Workshop Participants Learn Benefits, Process of Achieving APR Public Relations Credential
By Jeff Huett, APR
NASHVILLE, Tenn (April 3, 2014) — Achieving the Accreditation in Public Relations gives PR practitioners a mark of distinction, enhanced credibility and a competitive edge said a retired member of the Belmont University faculty in a workshop Wednesday at the annual convention of the Religion Communicators Council.
Susan Barnes, APR, Fellow PRSA, discussed the benefits and the process of working toward the credential. As one benefit of membership, RCC members may seek accreditation. RCC is one of nine communications/public relations organizations represented on the board of the independent Universal Accreditation Board, which manages the process.
The voluntary APR designation identifies communicators who have demonstrated broad knowledge, experience and professional judgment in planning and managing public-relations activities. To earn accreditation, candidates must demonstrate mastery of a specific body of public relations knowledge.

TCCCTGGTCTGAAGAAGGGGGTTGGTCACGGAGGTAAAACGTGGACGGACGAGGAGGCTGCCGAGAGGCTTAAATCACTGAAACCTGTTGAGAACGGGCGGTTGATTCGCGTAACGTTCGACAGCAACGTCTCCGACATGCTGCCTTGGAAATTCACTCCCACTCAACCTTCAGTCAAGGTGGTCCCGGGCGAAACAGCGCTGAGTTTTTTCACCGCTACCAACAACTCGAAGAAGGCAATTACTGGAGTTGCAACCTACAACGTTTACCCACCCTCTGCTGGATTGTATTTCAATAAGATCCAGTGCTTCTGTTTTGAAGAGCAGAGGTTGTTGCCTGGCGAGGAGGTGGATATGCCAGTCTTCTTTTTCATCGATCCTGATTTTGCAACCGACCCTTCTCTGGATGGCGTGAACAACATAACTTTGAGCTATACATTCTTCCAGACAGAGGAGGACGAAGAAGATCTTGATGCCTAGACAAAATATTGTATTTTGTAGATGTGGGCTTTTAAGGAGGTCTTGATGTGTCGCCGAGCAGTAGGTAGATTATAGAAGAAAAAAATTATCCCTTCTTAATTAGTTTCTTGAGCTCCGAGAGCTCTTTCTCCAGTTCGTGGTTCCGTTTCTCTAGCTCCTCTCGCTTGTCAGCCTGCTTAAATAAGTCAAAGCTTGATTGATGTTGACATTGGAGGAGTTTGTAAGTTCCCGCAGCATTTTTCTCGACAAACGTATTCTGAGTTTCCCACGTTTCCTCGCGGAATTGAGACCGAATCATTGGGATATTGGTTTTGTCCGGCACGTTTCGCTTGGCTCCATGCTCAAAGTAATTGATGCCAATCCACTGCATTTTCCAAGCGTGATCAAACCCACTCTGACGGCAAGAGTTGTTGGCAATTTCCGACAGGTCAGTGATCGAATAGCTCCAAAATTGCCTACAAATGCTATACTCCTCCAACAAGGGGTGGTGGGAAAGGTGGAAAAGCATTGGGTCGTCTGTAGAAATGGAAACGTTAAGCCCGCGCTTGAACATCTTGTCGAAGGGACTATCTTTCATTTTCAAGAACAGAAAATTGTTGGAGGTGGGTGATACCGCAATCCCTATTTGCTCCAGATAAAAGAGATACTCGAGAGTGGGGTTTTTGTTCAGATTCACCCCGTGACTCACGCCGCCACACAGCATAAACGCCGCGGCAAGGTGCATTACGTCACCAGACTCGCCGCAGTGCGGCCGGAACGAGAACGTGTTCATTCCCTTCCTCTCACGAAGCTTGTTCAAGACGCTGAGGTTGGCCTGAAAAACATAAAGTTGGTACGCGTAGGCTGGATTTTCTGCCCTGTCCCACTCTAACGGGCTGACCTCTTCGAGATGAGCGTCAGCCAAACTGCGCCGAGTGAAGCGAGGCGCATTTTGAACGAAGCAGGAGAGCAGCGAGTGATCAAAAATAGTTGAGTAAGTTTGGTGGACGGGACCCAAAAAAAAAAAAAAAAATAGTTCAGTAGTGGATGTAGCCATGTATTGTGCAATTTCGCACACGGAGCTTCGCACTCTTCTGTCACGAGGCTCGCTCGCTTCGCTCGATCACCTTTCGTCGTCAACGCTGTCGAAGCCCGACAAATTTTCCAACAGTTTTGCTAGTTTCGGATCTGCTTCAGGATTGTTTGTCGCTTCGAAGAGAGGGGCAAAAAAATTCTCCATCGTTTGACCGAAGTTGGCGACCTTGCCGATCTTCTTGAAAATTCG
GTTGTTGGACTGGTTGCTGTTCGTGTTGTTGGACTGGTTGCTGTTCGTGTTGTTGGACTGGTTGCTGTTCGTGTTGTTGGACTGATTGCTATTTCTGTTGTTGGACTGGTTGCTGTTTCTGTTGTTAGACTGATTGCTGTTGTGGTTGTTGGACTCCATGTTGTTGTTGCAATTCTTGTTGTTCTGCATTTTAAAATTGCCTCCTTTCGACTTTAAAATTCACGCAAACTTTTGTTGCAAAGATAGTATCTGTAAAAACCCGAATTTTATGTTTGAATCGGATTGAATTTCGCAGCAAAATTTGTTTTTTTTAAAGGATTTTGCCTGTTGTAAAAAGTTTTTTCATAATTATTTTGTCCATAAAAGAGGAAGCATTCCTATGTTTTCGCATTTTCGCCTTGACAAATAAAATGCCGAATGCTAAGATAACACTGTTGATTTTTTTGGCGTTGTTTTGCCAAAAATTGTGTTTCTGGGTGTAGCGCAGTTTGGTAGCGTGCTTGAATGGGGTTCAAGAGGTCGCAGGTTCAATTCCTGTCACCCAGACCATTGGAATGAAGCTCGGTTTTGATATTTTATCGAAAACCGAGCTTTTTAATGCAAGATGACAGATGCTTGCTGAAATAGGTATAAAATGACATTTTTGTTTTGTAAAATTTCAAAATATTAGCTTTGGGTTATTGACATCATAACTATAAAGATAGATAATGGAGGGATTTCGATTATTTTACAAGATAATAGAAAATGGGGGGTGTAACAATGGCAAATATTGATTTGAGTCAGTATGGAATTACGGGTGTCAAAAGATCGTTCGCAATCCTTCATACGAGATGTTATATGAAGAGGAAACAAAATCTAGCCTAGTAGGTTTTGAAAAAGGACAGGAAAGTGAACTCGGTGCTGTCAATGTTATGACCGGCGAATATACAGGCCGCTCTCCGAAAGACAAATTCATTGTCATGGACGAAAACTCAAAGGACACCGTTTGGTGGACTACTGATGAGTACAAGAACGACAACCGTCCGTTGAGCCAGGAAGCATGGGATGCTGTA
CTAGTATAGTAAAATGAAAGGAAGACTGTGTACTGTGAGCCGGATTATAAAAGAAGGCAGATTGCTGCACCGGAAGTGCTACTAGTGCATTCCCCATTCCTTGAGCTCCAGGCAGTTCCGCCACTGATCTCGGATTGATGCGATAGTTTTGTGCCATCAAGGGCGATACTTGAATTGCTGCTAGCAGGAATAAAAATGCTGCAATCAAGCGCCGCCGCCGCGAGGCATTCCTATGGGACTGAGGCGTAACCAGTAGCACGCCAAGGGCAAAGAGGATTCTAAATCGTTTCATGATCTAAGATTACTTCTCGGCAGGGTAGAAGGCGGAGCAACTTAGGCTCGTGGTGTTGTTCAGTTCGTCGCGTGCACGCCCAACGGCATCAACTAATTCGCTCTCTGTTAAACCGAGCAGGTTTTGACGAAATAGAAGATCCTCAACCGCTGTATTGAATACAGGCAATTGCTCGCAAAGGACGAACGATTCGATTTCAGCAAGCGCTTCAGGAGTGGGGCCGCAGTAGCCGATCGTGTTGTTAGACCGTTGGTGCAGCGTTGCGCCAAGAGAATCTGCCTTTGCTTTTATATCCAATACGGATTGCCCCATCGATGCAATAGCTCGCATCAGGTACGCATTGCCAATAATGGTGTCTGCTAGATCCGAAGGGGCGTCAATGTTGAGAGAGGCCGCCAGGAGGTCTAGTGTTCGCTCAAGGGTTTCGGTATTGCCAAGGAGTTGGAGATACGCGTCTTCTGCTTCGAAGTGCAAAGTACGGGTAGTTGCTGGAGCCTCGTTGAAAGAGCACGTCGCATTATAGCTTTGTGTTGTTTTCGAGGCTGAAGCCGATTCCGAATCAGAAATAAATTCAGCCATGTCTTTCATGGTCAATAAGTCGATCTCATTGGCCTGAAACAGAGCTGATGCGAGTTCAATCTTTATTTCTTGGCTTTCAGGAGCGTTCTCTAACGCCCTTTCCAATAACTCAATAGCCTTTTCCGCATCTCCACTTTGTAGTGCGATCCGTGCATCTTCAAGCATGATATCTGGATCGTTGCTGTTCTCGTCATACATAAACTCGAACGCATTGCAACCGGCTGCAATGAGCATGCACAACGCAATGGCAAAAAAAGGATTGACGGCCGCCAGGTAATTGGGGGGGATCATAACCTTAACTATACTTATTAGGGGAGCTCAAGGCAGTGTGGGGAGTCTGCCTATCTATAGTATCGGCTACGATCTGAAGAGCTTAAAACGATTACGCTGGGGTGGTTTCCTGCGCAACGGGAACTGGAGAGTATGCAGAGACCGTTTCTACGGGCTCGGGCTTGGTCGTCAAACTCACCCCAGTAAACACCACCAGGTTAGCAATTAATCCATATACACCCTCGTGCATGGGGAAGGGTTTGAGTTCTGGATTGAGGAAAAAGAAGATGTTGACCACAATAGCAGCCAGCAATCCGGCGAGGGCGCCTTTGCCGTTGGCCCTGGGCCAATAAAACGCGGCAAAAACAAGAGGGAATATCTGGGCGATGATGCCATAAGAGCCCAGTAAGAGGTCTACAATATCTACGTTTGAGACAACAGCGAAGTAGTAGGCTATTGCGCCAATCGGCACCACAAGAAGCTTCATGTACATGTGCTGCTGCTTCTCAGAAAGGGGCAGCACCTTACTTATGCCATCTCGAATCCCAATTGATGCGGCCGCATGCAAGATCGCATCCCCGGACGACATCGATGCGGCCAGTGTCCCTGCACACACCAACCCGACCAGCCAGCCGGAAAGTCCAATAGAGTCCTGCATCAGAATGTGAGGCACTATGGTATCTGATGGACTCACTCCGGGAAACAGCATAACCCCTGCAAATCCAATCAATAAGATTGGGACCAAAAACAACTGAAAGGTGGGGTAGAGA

The knowledge, skills and abilities assessed during the process including research, planning implementing and evaluating programs; communications models and theories; ethics and law; business literacy; and others.
Candidates for accreditation need to:
Support for RCC members is available from RCC liaison, Philip Poole, APR, Executive Director, Office of University Marketing and Communication, Samford University, Birmingham, AL.
Jeff Huett, APR, is a member of the RCC Board of Governors and Associate Coordinator of Communications and Advancement, Cooperative Baptist Fellowship, Atlanta, GA.